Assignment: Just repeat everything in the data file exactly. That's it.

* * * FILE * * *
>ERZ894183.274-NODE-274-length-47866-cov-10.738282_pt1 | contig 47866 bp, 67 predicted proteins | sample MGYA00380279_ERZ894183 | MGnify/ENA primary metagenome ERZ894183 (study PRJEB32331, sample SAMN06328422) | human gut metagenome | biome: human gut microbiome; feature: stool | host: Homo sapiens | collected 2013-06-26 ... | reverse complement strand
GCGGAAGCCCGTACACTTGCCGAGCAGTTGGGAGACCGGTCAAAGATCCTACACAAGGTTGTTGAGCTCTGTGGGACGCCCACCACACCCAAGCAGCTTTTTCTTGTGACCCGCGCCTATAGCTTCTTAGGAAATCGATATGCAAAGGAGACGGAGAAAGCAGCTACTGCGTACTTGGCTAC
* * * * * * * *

>ERZ894183.274-NODE-274-length-47866-cov-10.738282_pt1 | contig 47866 bp, 67 predicted proteins | sample MGYA00380279_ERZ894183 | MGnify/ENA primary metagenome ERZ894183 (study PRJEB32331, sample SAMN06328422) | human gut metagenome | biome: human gut microbiome; feature: stool | host: Homo sapiens | collected 2013-06-26 ... | reverse complement strand
GCGGAAGCCCGTACACTTGCCGAGCAGTTGGGAGACCGGTCAAAGATCCTACACAAGGTTGTTGAGCTCTGTGGGACGCCCACCACACCCAAGCAGCTTTTTCTTGTGACCCGCGCCTATAGCTTCTTAGGAAATCGATATGCAAAGGAGACGGAGAAAGCAGCTACTGCGTACTTGGCTAC